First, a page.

The Personality Factor

In 2005, Fontarome Chemical Inc. needed to change.

That year, the St. Francis manufacturer of synthesized flavors and scents failed to fulfill a major contract. Significant funds, months of work and a relationship with a major client were lost.

Something was broken at Fontarome. The root problem was that the company’s managers and executive didn’t recognize the importance of personality in the hiring and promotion process. That shortcoming was almost disastrous for the company.

“We just had some of the wrong people, and I didn’t know it,” said Carl Sheeley, president and owner of Fontarome. “Some of them shouldn’t have been at the company. Some were in the wrong jobs. And the person who was responsible for the project lost it.”

If Fontarome was going to turn itself around, major changes were needed. To initiate that process, Sheeley turned to Succeedia Inc., a business consulting and coaching firm with offices in Milwaukee and Madison.

Succeedia helped create a new business plan for Fontarome. More importantly, Succeedia helped Sheeley identify the people in Fontarome’s management team who needed to move to other functions or be fired. Succeedia also helped Sheeley interview and hire new members for Fontarome’s management team.

“Succeedia showed us how to save the company,” Sheeley said. “Succeedia came in here, evaluated where we were and developed a plan. Then our people implemented the changes in personnel and culture.”

Those changes have enabled Fontarome to blossom. Fontarome has more than 60 employees now, compared with less than 20 in 2005. In 2004, it had $10 million to $12 million in sales; it will have more than $17 million in revenues this year.

“I now have more than 60 employees worldwide with operations in four countries, am busting sales records each month, have signed two recent more than $1 million each contracts and have the best team ever,” Sheeley said. “Our profits from sales are above the industry. And in 2008, we will crush it. All of the people we’ve hired, in 2008 we will see the brunt of their impact. It is the people. But finding, motivating, understanding and keeping them is the real art.”

In today’s shrinking labor market, finding, hiring and retaining the right people is increasingly important – and difficult.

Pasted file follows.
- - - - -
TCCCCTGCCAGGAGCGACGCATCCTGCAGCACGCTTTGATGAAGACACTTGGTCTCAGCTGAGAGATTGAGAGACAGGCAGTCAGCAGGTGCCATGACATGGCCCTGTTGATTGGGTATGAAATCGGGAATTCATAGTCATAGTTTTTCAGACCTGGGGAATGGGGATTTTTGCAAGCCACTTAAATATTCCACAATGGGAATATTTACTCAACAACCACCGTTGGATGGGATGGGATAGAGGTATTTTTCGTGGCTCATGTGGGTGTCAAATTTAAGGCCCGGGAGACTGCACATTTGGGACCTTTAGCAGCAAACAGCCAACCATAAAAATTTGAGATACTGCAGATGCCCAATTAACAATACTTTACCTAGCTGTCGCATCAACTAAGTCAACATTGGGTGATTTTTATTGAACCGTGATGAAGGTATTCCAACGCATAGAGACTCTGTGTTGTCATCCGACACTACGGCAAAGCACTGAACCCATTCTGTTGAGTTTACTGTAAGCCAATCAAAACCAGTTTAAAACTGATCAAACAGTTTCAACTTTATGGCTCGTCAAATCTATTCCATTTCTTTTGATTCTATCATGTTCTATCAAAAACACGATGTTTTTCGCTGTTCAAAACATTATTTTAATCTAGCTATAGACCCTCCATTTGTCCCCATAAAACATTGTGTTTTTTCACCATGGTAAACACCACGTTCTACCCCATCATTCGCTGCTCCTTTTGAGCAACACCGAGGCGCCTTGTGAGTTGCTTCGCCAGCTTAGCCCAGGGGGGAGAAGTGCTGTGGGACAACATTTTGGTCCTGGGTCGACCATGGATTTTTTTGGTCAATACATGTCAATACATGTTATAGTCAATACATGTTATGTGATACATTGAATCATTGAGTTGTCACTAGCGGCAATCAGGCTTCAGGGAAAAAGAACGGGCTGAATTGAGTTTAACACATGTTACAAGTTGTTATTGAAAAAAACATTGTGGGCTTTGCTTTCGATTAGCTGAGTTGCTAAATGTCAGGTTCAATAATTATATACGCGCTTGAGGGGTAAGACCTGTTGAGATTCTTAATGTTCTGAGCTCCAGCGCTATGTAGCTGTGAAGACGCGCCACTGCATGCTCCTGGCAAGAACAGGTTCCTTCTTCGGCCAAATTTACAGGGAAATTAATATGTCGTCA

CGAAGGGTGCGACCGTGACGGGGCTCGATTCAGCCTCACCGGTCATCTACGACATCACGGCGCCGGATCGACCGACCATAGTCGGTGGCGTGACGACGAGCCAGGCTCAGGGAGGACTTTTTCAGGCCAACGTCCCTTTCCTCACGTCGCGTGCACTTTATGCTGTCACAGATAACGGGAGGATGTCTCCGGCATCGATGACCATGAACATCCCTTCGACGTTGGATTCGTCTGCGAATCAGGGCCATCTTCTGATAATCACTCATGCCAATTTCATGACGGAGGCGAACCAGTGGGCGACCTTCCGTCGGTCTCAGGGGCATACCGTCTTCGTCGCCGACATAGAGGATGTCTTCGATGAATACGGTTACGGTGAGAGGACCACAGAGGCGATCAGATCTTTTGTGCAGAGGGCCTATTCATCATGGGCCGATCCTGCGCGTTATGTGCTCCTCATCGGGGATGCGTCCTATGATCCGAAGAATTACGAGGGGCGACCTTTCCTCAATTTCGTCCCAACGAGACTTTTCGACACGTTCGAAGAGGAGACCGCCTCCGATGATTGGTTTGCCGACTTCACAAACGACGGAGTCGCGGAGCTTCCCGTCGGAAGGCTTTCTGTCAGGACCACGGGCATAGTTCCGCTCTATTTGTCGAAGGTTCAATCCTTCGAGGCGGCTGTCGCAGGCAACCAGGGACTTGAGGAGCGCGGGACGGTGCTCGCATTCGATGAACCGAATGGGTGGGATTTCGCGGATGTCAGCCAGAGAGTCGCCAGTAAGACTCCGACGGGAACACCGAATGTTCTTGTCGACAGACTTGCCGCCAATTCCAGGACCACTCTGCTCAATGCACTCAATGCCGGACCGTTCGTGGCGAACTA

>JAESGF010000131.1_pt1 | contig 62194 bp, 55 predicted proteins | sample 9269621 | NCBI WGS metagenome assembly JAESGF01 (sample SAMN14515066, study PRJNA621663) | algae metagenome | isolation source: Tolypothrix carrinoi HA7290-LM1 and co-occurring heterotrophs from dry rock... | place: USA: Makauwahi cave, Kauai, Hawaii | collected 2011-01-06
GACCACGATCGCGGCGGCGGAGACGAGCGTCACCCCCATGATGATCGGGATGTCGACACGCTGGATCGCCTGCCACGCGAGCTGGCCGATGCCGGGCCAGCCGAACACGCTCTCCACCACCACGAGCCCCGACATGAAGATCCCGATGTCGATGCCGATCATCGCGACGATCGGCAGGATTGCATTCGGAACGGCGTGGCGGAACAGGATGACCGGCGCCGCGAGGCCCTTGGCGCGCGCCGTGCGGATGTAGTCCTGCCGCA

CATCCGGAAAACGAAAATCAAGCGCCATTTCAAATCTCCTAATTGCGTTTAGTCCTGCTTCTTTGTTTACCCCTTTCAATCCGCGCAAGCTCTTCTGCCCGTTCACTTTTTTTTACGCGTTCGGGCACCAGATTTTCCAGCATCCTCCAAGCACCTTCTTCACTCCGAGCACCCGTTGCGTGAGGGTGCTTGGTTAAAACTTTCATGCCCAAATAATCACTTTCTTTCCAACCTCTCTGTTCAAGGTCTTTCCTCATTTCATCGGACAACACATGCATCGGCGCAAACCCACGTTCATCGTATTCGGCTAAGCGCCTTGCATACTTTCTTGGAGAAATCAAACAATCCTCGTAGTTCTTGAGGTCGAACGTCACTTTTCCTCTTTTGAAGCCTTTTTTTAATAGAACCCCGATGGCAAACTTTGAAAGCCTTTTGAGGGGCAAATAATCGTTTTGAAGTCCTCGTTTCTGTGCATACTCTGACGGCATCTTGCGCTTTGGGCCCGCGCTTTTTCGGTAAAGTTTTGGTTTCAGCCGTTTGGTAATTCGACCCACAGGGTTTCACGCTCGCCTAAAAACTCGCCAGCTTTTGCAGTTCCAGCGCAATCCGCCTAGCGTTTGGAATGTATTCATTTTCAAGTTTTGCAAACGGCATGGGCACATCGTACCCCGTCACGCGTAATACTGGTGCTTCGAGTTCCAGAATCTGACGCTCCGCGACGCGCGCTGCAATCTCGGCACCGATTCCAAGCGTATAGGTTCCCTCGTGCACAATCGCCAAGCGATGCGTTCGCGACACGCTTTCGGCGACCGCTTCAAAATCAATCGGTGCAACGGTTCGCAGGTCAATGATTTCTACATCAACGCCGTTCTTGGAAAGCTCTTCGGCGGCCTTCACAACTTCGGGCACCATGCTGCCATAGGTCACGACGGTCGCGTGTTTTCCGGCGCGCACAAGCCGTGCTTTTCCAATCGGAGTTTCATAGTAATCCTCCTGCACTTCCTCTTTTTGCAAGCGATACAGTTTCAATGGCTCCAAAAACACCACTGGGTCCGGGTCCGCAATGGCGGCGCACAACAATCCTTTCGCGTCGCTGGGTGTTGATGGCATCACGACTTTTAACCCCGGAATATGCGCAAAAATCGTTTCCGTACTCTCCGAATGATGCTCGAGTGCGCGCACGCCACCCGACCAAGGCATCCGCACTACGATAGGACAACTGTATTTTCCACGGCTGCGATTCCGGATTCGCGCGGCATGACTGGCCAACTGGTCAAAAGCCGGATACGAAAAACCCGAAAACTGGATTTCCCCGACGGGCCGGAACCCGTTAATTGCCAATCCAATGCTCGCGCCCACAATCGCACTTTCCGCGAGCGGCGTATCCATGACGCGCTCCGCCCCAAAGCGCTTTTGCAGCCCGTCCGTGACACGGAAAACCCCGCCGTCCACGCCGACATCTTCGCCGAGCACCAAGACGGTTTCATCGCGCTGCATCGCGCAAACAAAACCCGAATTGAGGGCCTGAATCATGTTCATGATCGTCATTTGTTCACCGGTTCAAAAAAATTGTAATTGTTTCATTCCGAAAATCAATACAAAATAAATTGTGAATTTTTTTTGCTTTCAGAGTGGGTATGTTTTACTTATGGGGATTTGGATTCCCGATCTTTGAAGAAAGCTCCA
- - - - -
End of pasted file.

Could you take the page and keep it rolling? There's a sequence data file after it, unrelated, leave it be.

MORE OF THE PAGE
“Now I think we’re moving into the age of people,” said Cheryl Farnsworth, president and owner of Succeedia. “Study after study shows that for middle management, the pool of people is shrinking. The whole competitive advantage will be people.”

Finding the right people and knowing how to work with them is increasingly a critical factor for corporate success.

“If I hire the right people (for clients), they can figure it out,” Farnsworth said. “If not, it’s like a boat without oars.”

Unlocking personality

Succeedia and several other consulting firms in the Milwaukee area perform personality profiles for their clients on job applicants or current managers. Different tools measure aspects of personality, including how people interact with their co-workers, process information, perceive others, react to stress and more.

The assessments are used in the hiring and promotion process and when the consultants are asked to analyze clients’ management teams. Most assessments are self-administered and written, but are followed up by in-person interviews. Some survey other team members, supervisors and even family members.

“The key in all of this profiling is learning it like a language,” Farnsworth said. “We know it so well that we can predict performance and behavior (using it).”

Both Farnsworth and Karen Vernal, owner and president of Milwaukee-based Vernal Management Consultants LLC, use one-on-one coaching after personality profiles are completed. In some cases, the coaching helps candidates learn how to work with other members of the management team. In others, it helps them improve on aspects of their personality that have become obstacles to career advancement.

“It’s the No. 1 method of accelerating leadership competencies,” Vernal said.